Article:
President Bush reinforced his demand for Israel to withdraw from the West Bank during a joint news conference with British Prime Minister Tony Blair Saturday.

Bush also called on the Palestinian leadership to order an immediate cease-fire and crack down on militants that engage in terrorist activity.

"I expect Israel to heed my advice," he said. "Israel should halt incursions into Palestinian-controlled areas, and begin to withdraw without delay from those cities it has recently occupied."

As for the Palestinians, Bush said: "I expect for the Palestinians to reject terror. And the Arab world, as Israel steps back, we expect the Arab world to step up and lead, to lead against terror, to get into an immediate cease-fire."

Israeli Prime Minister Ariel Sharon reacted after the press conference, issuing a statement hours later saying Israel would expedite the operation as much as possible and that the desire to avoid civilian casualties has made the operation last longer.

That statement prompted a 20-minute phone call from Bush that emphasized the president's message from earlier in the day: Bush wants Israeli troops withdrawn immediately. Sharon would not agree to withdraw troops, and would not give a date when the "expedited" operation would end.

Despite Bush's calls for restraint, fighting spread Saturday in the West Bank and there were more deaths in Gaza as well.

On Iraq, Bush said he explained to Blair that the "policy of my government is the removal'' of leader Saddam Hussein and that all options are on the table to achieve that.

Blair agreed that world would be better off without Saddam and that how to accomplish that "is open for discussions."

"I think after the 11th of September, this president showed that he proceeds in a calm and a measured and a sensible but in a firm way.'' Blair said, "Now that is precisely what we need in this situation, too."

Both Bush and Blair stressed that Saddam has continued to develop weapons of mass destruction and had repeatedly broken promises to the world to stop.

"Never forget he knows perfectly well what the international community has demanded of him over these past years and he's never done it," Blair said.

As thunderstorms blew in and out across the prairies of Bush's ranch, the two leaders spoke at the gym in nearby Crawford High School. The two leaders, who ate breakfast together and got a CIA briefing Saturday morning, had more talks scheduled for the afternoon but also time to relax.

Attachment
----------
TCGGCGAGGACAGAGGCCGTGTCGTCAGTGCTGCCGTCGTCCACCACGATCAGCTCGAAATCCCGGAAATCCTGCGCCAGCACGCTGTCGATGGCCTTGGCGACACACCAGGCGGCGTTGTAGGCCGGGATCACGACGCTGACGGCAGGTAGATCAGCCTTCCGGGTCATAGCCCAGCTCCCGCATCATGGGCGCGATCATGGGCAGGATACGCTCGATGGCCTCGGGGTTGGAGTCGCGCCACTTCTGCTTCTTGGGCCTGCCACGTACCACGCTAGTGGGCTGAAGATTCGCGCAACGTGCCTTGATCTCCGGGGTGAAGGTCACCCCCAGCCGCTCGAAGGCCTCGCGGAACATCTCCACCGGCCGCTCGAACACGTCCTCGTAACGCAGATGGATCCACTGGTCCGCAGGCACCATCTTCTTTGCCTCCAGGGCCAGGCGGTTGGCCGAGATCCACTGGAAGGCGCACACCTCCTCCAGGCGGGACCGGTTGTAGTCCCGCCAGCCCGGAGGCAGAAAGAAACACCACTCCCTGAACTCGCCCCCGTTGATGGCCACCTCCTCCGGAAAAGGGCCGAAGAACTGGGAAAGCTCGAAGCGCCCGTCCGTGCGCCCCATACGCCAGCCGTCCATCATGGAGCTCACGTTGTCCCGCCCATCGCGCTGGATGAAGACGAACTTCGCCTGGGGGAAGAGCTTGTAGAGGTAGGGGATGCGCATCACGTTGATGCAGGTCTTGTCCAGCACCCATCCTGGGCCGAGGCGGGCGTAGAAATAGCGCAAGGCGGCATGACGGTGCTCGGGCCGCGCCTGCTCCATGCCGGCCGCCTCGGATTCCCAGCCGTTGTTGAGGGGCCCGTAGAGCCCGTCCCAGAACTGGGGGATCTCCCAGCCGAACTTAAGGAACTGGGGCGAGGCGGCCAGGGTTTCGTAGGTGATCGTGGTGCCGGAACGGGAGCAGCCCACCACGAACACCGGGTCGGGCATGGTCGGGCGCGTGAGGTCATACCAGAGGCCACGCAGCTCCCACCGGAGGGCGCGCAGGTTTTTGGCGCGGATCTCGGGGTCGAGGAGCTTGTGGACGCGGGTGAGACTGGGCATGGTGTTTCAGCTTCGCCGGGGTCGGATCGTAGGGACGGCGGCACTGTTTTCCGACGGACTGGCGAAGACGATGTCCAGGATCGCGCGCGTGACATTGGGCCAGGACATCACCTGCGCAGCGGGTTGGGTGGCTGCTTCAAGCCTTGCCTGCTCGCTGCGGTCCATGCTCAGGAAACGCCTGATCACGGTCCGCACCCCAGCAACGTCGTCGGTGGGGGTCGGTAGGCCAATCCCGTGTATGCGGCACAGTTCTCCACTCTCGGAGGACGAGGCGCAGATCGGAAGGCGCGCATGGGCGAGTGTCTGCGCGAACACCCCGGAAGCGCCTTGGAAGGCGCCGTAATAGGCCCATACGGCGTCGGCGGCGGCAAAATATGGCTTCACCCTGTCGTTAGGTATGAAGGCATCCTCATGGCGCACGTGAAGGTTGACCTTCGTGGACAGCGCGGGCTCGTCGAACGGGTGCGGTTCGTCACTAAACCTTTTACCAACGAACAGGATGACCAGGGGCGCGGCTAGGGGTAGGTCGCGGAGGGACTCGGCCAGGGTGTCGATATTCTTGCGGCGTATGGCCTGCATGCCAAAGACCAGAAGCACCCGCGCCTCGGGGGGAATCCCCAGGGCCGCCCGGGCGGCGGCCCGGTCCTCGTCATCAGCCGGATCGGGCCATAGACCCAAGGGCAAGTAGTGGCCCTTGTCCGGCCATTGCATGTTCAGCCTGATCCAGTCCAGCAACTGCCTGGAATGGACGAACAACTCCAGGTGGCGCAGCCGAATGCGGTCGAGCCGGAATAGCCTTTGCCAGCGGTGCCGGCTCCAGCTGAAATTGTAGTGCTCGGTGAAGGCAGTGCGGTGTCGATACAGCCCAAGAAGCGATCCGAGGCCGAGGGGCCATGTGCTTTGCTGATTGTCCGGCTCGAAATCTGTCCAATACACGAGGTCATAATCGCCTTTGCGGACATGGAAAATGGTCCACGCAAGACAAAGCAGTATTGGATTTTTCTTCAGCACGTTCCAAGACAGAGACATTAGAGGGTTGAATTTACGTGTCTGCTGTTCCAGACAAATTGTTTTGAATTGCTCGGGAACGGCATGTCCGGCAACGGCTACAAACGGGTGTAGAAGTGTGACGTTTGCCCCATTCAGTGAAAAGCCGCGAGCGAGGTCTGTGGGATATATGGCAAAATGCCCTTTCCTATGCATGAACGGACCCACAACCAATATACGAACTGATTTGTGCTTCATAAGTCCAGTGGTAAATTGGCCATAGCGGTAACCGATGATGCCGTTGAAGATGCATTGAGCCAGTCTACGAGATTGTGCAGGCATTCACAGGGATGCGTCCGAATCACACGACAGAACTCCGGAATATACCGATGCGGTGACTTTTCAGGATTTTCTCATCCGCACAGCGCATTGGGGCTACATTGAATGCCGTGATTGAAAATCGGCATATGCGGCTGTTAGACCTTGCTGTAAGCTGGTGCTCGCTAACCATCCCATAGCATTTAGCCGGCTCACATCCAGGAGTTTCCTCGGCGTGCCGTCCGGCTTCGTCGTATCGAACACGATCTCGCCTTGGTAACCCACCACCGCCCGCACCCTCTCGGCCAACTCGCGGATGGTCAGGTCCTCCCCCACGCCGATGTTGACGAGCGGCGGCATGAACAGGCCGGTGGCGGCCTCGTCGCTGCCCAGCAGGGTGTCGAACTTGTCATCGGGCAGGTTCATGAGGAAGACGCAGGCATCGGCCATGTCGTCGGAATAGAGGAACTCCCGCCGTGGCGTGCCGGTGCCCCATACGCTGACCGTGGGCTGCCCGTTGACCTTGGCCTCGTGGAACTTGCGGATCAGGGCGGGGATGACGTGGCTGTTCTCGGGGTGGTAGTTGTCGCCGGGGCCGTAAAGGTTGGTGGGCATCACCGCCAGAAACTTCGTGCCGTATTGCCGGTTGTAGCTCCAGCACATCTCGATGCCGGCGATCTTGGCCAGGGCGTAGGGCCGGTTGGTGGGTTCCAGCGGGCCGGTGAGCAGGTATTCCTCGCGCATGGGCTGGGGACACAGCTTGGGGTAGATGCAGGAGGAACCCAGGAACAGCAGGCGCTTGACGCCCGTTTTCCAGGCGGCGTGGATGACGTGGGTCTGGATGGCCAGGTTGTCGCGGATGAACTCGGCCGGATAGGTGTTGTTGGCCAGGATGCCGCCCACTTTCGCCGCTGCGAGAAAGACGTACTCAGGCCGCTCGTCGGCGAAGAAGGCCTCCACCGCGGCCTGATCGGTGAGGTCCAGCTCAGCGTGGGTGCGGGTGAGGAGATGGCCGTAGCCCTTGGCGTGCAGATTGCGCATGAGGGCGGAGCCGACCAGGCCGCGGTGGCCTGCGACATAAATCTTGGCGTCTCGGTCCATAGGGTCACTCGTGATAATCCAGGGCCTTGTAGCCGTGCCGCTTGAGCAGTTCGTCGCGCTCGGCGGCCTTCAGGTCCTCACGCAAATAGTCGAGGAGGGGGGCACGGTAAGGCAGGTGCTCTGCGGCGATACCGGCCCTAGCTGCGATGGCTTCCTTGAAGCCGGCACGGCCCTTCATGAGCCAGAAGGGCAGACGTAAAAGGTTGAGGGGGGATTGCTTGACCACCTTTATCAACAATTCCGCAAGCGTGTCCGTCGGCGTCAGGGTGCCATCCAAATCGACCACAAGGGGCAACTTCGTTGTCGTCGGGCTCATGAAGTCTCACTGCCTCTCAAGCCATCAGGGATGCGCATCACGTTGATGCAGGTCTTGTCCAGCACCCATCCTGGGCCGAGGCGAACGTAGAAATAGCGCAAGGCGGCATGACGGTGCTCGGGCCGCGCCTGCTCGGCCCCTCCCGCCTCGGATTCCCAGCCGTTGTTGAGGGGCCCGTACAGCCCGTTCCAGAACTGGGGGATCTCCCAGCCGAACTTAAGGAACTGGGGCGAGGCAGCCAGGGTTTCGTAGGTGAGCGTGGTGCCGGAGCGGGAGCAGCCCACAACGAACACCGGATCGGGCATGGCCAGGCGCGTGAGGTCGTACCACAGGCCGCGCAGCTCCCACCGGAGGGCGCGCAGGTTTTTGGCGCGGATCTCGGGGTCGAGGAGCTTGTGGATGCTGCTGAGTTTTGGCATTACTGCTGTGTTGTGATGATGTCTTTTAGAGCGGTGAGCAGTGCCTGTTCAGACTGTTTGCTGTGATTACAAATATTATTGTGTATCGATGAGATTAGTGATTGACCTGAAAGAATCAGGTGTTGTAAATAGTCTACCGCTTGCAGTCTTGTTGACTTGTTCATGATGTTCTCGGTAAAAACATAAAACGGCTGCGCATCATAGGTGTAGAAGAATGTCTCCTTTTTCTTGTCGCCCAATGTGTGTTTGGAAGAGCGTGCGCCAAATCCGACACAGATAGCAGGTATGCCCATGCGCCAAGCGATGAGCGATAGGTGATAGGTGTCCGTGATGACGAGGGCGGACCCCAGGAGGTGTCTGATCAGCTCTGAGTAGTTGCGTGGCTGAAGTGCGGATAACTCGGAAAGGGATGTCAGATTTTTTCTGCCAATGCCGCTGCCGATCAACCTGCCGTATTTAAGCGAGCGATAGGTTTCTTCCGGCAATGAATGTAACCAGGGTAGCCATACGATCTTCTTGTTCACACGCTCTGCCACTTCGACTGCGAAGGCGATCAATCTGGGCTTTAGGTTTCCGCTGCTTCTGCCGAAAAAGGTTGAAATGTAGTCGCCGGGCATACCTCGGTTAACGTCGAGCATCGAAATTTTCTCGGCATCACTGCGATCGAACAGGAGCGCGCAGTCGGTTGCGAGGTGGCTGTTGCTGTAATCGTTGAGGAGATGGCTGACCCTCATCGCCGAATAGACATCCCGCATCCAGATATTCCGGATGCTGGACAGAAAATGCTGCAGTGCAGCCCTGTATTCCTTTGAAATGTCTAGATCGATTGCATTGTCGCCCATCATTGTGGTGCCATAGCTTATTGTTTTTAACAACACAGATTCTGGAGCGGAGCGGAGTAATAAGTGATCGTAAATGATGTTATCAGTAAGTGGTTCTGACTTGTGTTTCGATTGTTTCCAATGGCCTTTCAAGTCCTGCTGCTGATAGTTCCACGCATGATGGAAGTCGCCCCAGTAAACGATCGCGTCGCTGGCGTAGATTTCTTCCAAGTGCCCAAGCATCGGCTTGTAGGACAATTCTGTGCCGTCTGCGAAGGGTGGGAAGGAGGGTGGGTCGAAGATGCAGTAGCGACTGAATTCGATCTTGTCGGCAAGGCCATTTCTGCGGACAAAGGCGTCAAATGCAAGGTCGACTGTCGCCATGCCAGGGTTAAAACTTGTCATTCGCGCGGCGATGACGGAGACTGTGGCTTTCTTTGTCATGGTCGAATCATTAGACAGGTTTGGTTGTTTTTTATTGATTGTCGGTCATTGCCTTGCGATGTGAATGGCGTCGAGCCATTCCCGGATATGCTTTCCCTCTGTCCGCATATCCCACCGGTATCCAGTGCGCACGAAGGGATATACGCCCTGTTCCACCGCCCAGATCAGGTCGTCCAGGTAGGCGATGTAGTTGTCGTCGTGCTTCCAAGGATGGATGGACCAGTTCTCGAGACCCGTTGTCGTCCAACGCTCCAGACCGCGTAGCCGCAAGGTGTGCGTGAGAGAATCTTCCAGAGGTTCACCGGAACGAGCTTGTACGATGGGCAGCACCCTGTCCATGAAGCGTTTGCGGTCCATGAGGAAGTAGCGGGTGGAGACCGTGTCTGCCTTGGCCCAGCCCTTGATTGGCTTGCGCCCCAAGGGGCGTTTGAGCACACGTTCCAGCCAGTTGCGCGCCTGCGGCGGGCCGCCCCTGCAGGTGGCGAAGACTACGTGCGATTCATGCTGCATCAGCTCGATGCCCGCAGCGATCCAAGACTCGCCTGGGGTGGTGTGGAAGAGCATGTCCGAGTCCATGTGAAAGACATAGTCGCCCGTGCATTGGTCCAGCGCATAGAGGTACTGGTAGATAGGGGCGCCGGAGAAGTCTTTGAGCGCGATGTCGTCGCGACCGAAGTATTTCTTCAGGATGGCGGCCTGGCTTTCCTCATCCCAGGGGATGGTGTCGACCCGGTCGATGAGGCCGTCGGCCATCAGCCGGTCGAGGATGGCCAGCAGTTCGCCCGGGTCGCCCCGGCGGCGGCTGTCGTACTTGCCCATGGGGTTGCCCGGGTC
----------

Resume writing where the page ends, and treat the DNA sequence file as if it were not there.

The storms ruined plans for Bush and Blair to go fishing or on a hike through the canyons on his 1,600-acre ranch.

Blair was asked if he had been convinced by the president that military action should be taken against Saddam. "This is a matter for international discussion. This is a matter for considering all the options,'' the prime minister said.

At home, Blair faces serious political pressure to resist any U.S. plan to attack Iraq as part of the war on terrorism.

More than 120 members of Parliament, most from Blair's own Labor Party, have signed a House of Commons motion expressing "deep unease'' and urging "restraint'' in any attempt to topple Saddam. Last weekend, thousands of anti-war Britons marched through central London.

Bush said the "change of regime'' he favors is the same policy that was advocated by his predecessor, former President Clinton. Asked if his father, who was president before Clinton, had taken the same position, Bush laughed and said, "I can't remember that far back.''

In fact, the policy was adopted during the Clinton administration. During the Gulf War, the first President Bush pushed back Iraq's invasion of Kuwait but did not topple Saddam.

Secretary of State Colin Powell leaves for the Mideast Sunday night on his quest for a cease-fire that could draw both sides into long-term peacemaking. For now, he has no plans to meet with Palestinian leader Yasser Arafat, another sign that the administration is seeking to marginalize the chairman of the Palestinian Authority in favor of other Arab leaders who might be more trustworthy in Bush's eyes.

Bush declined to answer a direct question on whether he considers Arafat a terrorist but made clear his disappointment with Arafat's leadership in the current spiraling violence.

"In order to earn my trust someone must keep his word and Chairman Arafat has not kept his word,'' Bush said.

He called on Arafat to speak out — in Arabic — and to order his people to end terrorist violence against Israelis. "At the very minimum he ought to at least say something,'' Bush said.

In an interview Friday with Britain's ITV network, Bush said he and Blair were discussing "all options'' on Iraq. He chose his words carefully in talking about what course of action other nations might support.

"I think the coalition can be assembled to demand that Iraq let (U.N. weapons) inspectors back in,'' he said, adding: "I'm confident that we can lead a coalition to pressure Saddam Hussein and to deal with Saddam Hussein.''

U.S. military action against Saddam risks the revolt of Arab nations currently supporting the war on terrorism.

The Associated Press contributed to this report.